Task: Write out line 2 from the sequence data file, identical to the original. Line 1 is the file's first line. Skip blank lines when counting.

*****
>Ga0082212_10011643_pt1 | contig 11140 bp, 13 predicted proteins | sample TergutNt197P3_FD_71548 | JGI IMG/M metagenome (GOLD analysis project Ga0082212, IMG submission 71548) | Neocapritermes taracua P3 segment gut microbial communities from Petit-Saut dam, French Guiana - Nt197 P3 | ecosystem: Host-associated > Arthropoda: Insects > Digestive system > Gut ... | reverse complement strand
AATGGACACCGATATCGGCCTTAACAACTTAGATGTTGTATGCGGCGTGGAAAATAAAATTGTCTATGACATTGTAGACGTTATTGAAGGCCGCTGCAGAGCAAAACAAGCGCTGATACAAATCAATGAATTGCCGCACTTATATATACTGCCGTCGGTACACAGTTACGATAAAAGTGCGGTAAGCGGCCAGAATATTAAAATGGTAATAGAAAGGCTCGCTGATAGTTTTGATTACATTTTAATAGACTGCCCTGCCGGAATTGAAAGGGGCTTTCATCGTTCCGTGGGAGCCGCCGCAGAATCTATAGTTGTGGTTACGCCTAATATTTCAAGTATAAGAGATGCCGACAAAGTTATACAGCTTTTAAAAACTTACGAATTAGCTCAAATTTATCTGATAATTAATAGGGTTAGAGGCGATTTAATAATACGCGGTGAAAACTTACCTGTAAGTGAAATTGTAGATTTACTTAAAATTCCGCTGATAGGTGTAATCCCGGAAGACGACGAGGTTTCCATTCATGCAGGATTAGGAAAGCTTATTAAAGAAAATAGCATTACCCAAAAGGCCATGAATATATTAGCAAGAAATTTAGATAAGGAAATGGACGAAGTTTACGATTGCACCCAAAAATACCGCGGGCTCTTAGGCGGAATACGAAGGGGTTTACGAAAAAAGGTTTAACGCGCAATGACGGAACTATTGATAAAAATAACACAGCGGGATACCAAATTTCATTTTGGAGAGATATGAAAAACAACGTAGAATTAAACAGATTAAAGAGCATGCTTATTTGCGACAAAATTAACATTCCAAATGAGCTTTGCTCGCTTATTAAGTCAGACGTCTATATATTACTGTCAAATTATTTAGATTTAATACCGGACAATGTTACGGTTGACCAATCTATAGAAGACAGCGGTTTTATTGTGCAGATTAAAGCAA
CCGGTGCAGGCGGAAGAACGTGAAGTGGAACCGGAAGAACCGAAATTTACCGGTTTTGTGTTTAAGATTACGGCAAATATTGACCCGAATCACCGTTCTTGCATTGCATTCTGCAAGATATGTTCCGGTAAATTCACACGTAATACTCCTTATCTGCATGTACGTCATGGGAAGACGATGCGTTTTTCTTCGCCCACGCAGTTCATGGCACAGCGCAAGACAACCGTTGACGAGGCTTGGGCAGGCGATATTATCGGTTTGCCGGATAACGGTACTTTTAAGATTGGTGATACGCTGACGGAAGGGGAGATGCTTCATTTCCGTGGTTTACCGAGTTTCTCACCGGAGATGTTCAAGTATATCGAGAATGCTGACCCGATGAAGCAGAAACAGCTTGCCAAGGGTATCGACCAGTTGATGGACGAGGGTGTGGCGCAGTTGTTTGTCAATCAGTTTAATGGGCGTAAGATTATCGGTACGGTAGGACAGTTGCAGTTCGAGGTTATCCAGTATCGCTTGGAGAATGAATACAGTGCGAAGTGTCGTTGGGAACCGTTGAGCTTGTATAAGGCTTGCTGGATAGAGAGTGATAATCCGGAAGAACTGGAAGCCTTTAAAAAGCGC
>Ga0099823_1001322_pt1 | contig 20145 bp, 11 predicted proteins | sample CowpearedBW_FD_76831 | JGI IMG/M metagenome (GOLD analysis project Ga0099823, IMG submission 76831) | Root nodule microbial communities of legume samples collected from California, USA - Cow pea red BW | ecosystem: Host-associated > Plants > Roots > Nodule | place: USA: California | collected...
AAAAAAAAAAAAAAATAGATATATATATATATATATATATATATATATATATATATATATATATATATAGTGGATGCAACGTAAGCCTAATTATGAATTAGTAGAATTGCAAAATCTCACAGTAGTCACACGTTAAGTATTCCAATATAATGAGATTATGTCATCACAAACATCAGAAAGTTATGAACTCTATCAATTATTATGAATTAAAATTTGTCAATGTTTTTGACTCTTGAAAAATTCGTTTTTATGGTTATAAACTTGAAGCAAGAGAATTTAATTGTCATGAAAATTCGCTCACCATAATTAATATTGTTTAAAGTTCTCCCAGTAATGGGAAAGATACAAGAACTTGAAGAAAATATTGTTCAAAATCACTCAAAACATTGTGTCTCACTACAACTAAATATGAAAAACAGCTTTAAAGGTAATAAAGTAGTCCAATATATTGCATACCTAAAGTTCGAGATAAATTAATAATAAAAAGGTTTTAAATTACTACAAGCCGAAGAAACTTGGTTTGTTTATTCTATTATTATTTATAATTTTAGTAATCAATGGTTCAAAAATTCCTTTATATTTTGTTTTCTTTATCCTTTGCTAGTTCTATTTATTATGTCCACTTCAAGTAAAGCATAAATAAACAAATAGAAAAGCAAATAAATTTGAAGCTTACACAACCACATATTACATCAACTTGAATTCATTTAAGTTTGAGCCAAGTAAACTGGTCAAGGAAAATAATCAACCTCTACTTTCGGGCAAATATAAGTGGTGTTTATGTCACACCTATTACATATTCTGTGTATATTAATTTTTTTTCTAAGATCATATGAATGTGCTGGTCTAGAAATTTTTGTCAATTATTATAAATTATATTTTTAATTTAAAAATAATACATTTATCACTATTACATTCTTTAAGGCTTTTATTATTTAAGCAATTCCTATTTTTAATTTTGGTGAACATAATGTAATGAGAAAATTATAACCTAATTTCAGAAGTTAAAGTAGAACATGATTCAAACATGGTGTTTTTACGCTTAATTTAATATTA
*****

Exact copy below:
AATGGACACCGATATCGGCCTTAACAACTTAGATGTTGTATGCGGCGTGGAAAATAAAATTGTCTATGACATTGTAGACGTTATTGAAGGCCGCTGCAGAGCAAAACAAGCGCTGATACAAATCAATGAATTGCCGCACTTATATATACTGCCGTCGGTACACAGTTACGATAAAAGTGCGGTAAGCGGCCAGAATATTAAAATGGTAATAGAAAGGCTCGCTGATAGTTTTGATTACATTTTAATAGACTGCCCTGCCGGAATTGAAAGGGGCTTTCATCGTTCCGTGGGAGCCGCCGCAGAATCTATAGTTGTGGTTACGCCTAATATTTCAAGTATAAGAGATGCCGACAAAGTTATACAGCTTTTAAAAACTTACGAATTAGCTCAAATTTATCTGATAATTAATAGGGTTAGAGGCGATTTAATAATACGCGGTGAAAACTTACCTGTAAGTGAAATTGTAGATTTACTTAAAATTCCGCTGATAGGTGTAATCCCGGAAGACGACGAGGTTTCCATTCATGCAGGATTAGGAAAGCTTATTAAAGAAAATAGCATTACCCAAAAGGCCATGAATATATTAGCAAGAAATTTAGATAAGGAAATGGACGAAGTTTACGATTGCACCCAAAAATACCGCGGGCTCTTAGGCGGAATACGAAGGGGTTTACGAAAAAAGGTTTAACGCGCAATGACGGAACTATTGATAAAAATAACACAGCGGGATACCAAATTTCATTTTGGAGAGATATGAAAAACAACGTAGAATTAAACAGATTAAAGAGCATGCTTATTTGCGACAAAATTAACATTCCAAATGAGCTTTGCTCGCTTATTAAGTCAGACGTCTATATATTACTGTCAAATTATTTAGATTTAATACCGGACAATGTTACGGTTGACCAATCTATAGAAGACAGCGGTTTTATTGTGCAGATTAAAGCAA